Post 1 of 3: I too had the Chiari malformation and had the surgery on Jan. 5th 2011. This was one of the best decisions I ever made. I am a single mother of three and had many symptoms within the months to years prior to the surgery. i just wasn't feeling the up to being the mother I needed to be for my children.

My experience,, I had surgery at John Hopkins in Baltimore Maryland with surgeon Jon Weingart behind the scaple and his excellent team of nuerosurgeons. I was told surgery would take 5-7 hours and I would be in the hospital at least 3 days - 7 days. I was told it would take at least 2 months for me to even start beginning to feel like myself again and the symptoms will start to tapor off around that time. Before I met Dr. Weingart I was told that the symptoms will return and I will probably have to have this surgery every 5 years or so. But going in I was ok with that, if it meant I could regain at least a partial piece of my normal life back for my kids sake, I was willing to make that sacrifice.

However on Jan. 5th, 2011 at 7:00 a.m. EST, my whole life changed all over again and this time for the better. Surgery was only 2 hours instead of 5-7. Surgery was on a Wednesday morning, on Thursday the surgeon came to check on me and stated I was doing remarkably well that I might get to go home on Friday. Friday morning they were coming into my room and telling me they were absolutely shocked but I was able to be released that day because of my progress. So I went home, the next day (Saturday) I had made arrangements for my grandmother to take my kids to a birthday party at the skating ring so she did. I was sitting at home in the recliner and looked at my then boyfriend and said "Look we have been sitting in the hotel room, the hospital room and the car (3-4 hour drive to the hospital from where I live) coped up. Let's go to the birthday party and suprise the kids!" (3 days after brain surgery)so we did just that. I felt like a new person.

I was told not drive until after my next dr. appointment. Well, that didn't happen. i called the dr. office and he said when I started getting the muscles in my neck to work again so I could turn my head and when I was off the pain meds. I could start driving a lil at a time. Ok, so I was driving in 4 days. On Sunday (4 days after brain surgery) I dropped all pain meds. I felt great and believe it or not my neck didn't feel as stiff after I quit the meds. (I still do not take ANY meds at this point)

Anonymous said...

post 2 of 2: I was supposed to go back to the dr. at around four weeks for a review and he would give me another note to be off work a lil while longer bcuz my note was scheduled to end at 8 weeks for STD. So far I had only used to weeks, I worked up until the evening before the surgery. I called and they gave me an appointment for at around 3 weeks for a check-up. I drove to Baltimore and took a friend with me just for the company and we going around doing some photo shoots along the way. My appointment was actually 2 weeks and 6 days post-op (Jan 25th). When we got there the dr. was utterly amazed at how well I had healed and was getting along. I really shocked him when I told him I wanted to go back to work the day after the next (jan. 27th). He looked at me and laughed and said "what you aren't ready to go back tomorrow, you must think that that is too soon?" We laughed and I said I just want one more day to play before going back to work. He was amazed and in shock when he found out I was relly serious bcuz up until this point he thought I was joking. So sure enough he gave a note to return to work in two days (3 weeks and 1 day post-op). As we were finishing up I turned and looked at him and said "my daughter is playing softball this year and needs a that ok with you" He turned and said "Good luck with your season and tell your daughter good luck as well."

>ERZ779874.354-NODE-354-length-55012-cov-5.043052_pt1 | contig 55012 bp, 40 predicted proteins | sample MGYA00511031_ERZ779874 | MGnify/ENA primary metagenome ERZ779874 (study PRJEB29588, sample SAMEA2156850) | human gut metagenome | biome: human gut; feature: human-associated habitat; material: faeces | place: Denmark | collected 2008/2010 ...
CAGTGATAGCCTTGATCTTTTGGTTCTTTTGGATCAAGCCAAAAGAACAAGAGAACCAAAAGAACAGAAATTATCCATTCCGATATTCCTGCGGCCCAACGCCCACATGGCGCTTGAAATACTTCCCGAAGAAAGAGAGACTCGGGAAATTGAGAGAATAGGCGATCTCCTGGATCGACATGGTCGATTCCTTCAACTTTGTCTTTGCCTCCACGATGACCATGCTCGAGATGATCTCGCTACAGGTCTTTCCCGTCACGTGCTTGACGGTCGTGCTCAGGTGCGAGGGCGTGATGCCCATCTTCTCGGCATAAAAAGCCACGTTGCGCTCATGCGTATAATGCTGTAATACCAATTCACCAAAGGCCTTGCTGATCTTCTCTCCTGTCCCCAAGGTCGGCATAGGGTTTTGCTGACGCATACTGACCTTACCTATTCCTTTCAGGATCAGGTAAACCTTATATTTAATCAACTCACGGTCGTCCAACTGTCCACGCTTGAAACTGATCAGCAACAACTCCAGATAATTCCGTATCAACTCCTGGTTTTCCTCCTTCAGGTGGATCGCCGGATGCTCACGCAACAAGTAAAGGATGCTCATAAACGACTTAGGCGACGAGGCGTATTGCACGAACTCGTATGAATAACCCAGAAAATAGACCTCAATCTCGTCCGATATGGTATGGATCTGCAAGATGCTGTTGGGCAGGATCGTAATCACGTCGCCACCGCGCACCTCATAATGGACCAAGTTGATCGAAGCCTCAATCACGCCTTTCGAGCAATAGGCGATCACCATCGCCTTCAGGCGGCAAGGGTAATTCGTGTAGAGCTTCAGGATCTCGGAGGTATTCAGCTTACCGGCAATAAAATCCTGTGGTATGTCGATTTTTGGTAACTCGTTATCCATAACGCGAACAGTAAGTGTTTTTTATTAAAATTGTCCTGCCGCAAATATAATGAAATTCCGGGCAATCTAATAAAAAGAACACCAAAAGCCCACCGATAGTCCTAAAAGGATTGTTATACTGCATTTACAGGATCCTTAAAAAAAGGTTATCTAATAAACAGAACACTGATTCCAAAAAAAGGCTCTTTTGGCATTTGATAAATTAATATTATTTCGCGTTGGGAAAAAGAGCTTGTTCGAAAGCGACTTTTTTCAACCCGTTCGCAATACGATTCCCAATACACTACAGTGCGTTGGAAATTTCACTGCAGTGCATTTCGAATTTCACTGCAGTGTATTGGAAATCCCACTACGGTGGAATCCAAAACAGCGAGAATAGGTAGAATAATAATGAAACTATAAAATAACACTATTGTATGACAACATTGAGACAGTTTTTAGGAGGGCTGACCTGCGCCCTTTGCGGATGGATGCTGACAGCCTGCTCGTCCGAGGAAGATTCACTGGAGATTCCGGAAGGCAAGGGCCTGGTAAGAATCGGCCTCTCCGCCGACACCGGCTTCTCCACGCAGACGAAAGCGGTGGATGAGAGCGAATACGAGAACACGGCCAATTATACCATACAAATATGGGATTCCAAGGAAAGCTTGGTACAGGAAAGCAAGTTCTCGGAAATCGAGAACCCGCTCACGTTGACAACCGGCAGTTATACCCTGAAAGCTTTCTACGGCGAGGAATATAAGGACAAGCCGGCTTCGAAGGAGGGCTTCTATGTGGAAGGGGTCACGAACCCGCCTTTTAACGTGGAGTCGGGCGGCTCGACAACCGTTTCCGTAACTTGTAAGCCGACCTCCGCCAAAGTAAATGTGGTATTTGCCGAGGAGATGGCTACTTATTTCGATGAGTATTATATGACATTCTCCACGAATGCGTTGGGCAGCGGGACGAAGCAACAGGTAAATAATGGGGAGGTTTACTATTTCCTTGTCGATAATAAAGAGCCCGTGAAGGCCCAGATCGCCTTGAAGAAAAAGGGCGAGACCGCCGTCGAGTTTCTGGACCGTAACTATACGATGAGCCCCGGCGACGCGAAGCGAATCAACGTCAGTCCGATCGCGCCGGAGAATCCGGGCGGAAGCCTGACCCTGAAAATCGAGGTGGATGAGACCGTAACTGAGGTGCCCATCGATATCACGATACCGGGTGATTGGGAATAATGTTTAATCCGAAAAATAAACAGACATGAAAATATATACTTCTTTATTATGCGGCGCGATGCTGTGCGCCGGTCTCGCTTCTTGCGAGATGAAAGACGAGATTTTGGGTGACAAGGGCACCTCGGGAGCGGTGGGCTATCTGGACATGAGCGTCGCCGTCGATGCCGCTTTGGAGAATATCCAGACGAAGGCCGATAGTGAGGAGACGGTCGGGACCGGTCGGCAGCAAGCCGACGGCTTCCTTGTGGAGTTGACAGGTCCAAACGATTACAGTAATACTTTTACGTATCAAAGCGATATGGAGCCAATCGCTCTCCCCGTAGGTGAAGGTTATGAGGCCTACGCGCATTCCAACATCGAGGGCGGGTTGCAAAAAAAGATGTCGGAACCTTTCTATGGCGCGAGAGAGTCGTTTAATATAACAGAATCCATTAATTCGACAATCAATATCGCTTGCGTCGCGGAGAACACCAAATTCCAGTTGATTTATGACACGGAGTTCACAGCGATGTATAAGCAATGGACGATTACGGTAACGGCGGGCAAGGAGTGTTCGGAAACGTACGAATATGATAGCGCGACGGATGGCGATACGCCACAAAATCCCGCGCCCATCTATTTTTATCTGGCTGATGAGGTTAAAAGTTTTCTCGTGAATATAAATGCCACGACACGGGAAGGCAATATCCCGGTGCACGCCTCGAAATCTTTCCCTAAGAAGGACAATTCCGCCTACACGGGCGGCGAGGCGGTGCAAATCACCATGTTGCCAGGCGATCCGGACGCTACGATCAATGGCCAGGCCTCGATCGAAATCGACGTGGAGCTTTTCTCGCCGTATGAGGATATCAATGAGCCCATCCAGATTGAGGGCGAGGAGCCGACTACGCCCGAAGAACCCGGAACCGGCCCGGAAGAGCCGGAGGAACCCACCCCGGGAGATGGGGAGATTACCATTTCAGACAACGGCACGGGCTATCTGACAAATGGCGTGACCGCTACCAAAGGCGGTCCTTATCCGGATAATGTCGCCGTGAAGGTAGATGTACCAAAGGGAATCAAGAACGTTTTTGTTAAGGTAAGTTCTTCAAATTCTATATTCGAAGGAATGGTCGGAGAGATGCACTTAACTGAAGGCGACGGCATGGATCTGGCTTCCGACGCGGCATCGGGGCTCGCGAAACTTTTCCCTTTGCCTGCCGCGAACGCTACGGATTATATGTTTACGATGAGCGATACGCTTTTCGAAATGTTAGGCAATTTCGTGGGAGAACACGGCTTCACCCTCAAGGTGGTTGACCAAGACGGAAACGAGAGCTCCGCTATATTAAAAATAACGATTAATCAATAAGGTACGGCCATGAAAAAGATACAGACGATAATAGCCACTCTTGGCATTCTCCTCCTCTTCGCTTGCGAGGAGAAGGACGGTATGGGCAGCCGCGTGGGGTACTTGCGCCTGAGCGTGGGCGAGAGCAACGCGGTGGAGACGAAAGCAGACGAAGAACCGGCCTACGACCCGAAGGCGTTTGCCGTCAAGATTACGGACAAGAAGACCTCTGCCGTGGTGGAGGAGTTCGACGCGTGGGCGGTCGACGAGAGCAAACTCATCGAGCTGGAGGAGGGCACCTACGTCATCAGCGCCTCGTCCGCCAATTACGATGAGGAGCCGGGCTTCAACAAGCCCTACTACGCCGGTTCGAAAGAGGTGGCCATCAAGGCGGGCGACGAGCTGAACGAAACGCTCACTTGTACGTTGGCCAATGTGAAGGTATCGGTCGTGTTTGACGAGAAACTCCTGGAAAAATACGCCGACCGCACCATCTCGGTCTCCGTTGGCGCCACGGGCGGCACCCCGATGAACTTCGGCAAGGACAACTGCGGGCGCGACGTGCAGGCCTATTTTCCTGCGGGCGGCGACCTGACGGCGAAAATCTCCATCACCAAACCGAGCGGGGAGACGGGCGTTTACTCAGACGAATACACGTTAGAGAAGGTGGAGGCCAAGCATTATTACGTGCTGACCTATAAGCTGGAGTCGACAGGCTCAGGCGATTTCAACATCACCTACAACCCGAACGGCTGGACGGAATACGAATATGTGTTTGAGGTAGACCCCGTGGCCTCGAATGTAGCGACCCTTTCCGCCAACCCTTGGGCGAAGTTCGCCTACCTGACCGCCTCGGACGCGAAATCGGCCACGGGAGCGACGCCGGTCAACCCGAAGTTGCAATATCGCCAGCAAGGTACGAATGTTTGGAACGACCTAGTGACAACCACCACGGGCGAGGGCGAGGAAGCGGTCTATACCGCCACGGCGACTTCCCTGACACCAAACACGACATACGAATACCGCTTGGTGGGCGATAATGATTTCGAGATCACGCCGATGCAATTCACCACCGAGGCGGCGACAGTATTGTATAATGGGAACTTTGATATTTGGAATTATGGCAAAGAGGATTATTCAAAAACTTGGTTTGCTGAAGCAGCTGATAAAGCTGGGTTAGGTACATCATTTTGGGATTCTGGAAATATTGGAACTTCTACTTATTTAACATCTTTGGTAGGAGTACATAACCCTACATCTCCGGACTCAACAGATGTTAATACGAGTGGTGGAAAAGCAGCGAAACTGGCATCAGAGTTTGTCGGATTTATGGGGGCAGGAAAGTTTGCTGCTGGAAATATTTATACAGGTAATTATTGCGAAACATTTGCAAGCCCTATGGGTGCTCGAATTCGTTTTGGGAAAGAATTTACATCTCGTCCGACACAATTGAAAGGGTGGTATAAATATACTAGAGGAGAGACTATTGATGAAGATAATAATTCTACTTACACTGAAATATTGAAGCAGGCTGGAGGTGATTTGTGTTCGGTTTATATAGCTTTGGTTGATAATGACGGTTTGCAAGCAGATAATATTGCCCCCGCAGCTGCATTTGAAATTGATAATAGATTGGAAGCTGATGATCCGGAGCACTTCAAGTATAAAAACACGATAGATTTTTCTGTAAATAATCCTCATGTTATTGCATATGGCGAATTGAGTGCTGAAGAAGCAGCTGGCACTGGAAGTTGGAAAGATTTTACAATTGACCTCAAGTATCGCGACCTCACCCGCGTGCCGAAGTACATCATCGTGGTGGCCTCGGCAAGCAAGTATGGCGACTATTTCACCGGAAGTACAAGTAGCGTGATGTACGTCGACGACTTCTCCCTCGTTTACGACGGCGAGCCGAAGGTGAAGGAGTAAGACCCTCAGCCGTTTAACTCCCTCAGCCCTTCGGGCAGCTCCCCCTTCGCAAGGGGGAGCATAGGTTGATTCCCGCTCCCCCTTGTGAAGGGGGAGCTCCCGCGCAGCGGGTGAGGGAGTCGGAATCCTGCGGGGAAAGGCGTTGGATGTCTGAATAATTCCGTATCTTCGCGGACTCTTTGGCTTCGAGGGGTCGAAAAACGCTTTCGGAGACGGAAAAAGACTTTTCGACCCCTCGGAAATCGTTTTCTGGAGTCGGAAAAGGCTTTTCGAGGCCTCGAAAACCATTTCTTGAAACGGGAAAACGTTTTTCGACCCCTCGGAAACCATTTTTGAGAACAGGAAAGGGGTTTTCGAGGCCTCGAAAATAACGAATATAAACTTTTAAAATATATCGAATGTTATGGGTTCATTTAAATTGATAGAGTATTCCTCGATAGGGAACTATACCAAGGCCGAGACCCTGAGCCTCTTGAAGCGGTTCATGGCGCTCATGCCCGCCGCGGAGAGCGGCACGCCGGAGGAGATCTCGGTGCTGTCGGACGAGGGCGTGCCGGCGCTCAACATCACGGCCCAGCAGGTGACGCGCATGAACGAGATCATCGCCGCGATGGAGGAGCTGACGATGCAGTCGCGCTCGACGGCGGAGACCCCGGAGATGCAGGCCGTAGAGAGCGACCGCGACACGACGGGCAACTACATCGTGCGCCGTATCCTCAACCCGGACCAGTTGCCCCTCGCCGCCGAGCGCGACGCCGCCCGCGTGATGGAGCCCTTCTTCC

In June (5 months post-op) I started taking EMT classes to run the local Rescue Squad and enjoy every minute of it! My son plays football, my girls have majorettes and gymnastics, I work full time and have absolutely have no free time. But i love every minute of it and owe it all to the surgery and the correct nuerosurgeon. He specializes in Chiari and has never had a patient that he has had to repeat the surgery for a repeated episode.

I guess my point is that all the surgeries and the hopes of each are different. I have always found myself to be a lil different when it comes to things like this and blame that to my quick healing and speedy progress along with lots of prayers, love and support. I know you have existing symptoms even post-op but please I just beg of everybody to never give up hope. Miracles do happen and I am proof of that, to this day i have not had any pre-op surgery symtoms return. Its just all a matter of finding the correct surgical team and believing that anything is possible. I feel for you and hope only the best, keep your head up and look for the positive in everything. (If you have a headache or other symptom, at least you get to spend time with your family). That's the way I look at it. Even if I would have had post-op symptoms, that surgeon at John Hopkins gave me another chance at life and another chance to be a better mother to those children that I felt like I neglected when I was sick.
Love Life, Love those in your Life, Laugh about the silly things and the stupid things, take nothing for granted and Cherish every moment of every day. God Bless you and all Chiari patients.

Please feel free to keep me updated with all progress, surgeries, etc.